Olympic Taekwondo Day 1: Golds Won by South Korea and China but Stars Fall on Day of Shock Upsets

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RIO DE JANEIRO, Brazil (Aug. 17, 2016) – On the first day of the Olympic taekwondo competition, gold medals went to South Korea and China, silvers to Serbia and Thailand, and bronzes to Azerbaijan, Dominican Republic, Thailand and Korea.


In the women -49kg category, Sohui Kim of South Korea won gold and Tijana Bogdanovic of Serbia won silver, while Patimat Abakarova of Azerbaijan and Thailand’s Panipak Wongpattanakit took home bronzes. In the men -58kg category, Shuai Zhao of China won gold and Tawin Hanprab of Thailand won silver, while Luisito Pie of Dominican Republic and South Korea’s Taehun Kim won bronzes.


With taekwondo’s two lightest weight categories being contested, top stars fell one by one. Pundits around the arena were left stunned as some of the sport’s most famed athletes lost in the first and second rounds.


The crowd in the Carioca Arena 3 in Rio’s Barra Olympic Park generated an electric atmosphere throughout the day. The most prominent guest was IOC President Thomas Bach, who visited for the finals and was introduced to Chinese star athlete Jingyu Wu.


Women -49kg Category


Seventh-seeded Sohui Kim of South Korea faced off against eight-seeded Tijana Bogdanovic of Serbia for the gold. Earlier in the day, the Serbian had stunned the taekwondo world by comprehensively defeating arguably the most dominant fighter in taekwondo, China’s double Olympic gold medalist Wu, 17-7. Wu had been gunning for what would have been a record third Olympic taekwondo gold.


As the final got underway, the Serbian with her height advantage forced Kim to dance around the edge of the mats. But it was the Korean who was more accurate with her legs, winning the first round 2-1. The second continued the same, with Kim displaying lively footwork to escape the Serbian’s pressure. Bogdanovic, trying to land a punch, took a crescent kick to the head; the round ended 5-2. In the third, the score was 4-6 to the Korean but Bogdanovic put the pressure on, and Kim visited the mats repeatedly. In the last 11 seconds, Bogdanovic was chasing her target around the mats but Kim held off the desperate last-minute attack, taking match and gold 7-6. It had been a masterly display of lateral footwork and fighting off the back leg by Kim. After the match she said she had “prayed to become a champion” and gave thanks to her family and nation for the support she had received.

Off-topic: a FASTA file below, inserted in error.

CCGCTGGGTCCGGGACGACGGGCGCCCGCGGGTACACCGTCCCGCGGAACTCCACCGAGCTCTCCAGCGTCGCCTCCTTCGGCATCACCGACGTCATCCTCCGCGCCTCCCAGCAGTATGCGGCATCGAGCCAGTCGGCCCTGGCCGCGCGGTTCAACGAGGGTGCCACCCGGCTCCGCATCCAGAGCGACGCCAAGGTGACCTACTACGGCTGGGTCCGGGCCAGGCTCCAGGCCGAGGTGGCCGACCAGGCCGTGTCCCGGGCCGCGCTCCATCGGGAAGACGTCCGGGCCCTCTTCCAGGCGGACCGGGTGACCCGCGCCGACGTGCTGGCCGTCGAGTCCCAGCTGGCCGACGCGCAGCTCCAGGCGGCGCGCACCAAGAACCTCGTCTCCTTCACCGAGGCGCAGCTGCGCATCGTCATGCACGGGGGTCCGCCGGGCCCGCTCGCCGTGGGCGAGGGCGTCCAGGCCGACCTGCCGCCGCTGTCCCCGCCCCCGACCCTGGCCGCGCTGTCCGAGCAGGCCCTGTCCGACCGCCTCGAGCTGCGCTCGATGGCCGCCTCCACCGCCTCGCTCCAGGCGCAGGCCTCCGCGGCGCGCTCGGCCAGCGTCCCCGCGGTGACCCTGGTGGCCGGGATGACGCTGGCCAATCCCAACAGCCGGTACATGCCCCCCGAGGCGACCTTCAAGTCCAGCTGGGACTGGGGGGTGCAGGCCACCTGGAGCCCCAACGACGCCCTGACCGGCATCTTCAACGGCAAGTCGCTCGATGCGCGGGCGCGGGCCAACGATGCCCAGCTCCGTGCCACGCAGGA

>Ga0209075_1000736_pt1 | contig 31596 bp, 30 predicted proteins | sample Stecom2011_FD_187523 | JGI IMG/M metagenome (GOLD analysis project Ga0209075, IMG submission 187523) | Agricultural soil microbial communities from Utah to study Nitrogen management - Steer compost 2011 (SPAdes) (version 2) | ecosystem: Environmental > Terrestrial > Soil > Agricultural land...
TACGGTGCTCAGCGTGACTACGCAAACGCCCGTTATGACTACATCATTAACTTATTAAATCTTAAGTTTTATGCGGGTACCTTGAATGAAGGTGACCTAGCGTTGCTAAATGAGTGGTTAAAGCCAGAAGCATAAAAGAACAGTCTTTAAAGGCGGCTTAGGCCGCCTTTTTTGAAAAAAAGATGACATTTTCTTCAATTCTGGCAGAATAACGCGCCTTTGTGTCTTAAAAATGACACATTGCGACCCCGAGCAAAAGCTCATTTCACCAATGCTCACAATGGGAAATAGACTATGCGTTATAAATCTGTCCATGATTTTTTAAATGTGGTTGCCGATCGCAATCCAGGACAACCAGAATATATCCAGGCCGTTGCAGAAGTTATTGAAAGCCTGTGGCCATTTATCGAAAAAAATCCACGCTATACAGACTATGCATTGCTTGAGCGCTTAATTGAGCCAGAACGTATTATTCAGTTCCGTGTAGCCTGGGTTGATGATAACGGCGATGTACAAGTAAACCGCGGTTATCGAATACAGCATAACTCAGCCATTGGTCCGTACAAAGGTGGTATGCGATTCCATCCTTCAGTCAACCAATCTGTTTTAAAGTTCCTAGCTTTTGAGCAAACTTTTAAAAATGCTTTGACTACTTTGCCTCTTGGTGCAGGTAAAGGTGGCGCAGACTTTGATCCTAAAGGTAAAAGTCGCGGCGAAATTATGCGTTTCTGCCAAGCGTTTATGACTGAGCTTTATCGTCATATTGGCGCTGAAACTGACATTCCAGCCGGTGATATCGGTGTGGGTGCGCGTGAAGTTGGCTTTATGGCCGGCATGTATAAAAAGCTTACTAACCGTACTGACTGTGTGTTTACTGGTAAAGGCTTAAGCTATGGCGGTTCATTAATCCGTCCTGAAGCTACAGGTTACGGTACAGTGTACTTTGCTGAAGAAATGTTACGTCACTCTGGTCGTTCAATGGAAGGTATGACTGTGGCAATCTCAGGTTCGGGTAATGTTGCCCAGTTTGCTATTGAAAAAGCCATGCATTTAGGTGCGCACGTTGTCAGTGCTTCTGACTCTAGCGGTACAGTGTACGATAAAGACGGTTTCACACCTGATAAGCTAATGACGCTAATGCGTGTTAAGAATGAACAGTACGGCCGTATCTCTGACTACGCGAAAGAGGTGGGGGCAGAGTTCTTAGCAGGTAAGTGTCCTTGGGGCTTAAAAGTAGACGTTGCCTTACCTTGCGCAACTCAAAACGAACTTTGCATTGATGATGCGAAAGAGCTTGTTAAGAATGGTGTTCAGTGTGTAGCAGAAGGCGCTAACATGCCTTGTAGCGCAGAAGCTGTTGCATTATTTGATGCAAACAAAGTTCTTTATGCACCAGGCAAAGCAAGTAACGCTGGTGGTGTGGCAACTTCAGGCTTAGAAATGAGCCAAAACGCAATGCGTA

The “lucky yellow” uniform pants Team China had adopted did not seem to be working for superstar Wu: She lost the first repechage to Patimat Abakarova of Azerbaijan, 4-3. “I don’t know why!” she replied when asked what was behind her sub-par performance. With plans to have a child next year, her sportive future is uncertain. Asked if she would appear at Tokyo 2020, she said, “Maybe I will go - but maybe not as an athlete.”


In the second repechage, Panipak Wongpattanakit of Thailand took on Peru’s Julissa Diez Canseco, winning 4-2.


The first bronze match pitted France’s Yasmina Aziez against Azerbaijan’s Abakarova. After a lackluster first round, Abakarova moved up a gear and ended the second 3-1. In the third, Aziez went on the attack, but despite her height advantage, could not find the range and the Azerbaijani extended her lead 6-1, then 7-1.  The match ended 7-2 to Abakarova.


The second bronze match saw Thailand’s Panipak Wongpattanakit go into battle against Itzel Manjarrez of Mexico. The contest proved to be a carnival of kicks, the Thai using her height advantage and long legs to assert an early 9-0 lead, but the Mexican returned fire with a round kick to the head for 3 points. In a fierce contest of soaring feet, the second finished 11-3 to the Thai.  After an action-packed third, the bronze was convincingly won by Wongpattanakit, 15-3.


Men -58kg  Category